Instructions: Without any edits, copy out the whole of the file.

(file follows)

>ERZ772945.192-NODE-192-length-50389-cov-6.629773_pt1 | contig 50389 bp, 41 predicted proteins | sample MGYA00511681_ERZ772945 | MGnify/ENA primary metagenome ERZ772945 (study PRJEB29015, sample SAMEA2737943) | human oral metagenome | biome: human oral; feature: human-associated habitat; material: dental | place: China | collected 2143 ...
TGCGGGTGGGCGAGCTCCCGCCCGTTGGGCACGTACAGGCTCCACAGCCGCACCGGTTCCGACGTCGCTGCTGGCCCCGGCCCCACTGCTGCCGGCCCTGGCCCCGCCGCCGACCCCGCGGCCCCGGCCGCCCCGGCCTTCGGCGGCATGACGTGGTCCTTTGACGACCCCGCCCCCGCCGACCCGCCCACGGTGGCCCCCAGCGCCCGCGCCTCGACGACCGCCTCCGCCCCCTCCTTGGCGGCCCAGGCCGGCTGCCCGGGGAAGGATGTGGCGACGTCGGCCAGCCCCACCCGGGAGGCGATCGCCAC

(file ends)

>ERZ772945.192-NODE-192-length-50389-cov-6.629773_pt1 | contig 50389 bp, 41 predicted proteins | sample MGYA00511681_ERZ772945 | MGnify/ENA primary metagenome ERZ772945 (study PRJEB29015, sample SAMEA2737943) | human oral metagenome | biome: human oral; feature: human-associated habitat; material: dental | place: China | collected 2143 ...
TGCGGGTGGGCGAGCTCCCGCCCGTTGGGCACGTACAGGCTCCACAGCCGCACCGGTTCCGACGTCGCTGCTGGCCCCGGCCCCACTGCTGCCGGCCCTGGCCCCGCCGCCGACCCCGCGGCCCCGGCCGCCCCGGCCTTCGGCGGCATGACGTGGTCCTTTGACGACCCCGCCCCCGCCGACCCGCCCACGGTGGCCCCCAGCGCCCGCGCCTCGACGACCGCCTCCGCCCCCTCCTTGGCGGCCCAGGCCGGCTGCCCGGGGAAGGATGTGGCGACGTCGGCCAGCCCCACCCGGGAGGCGATCGCCAC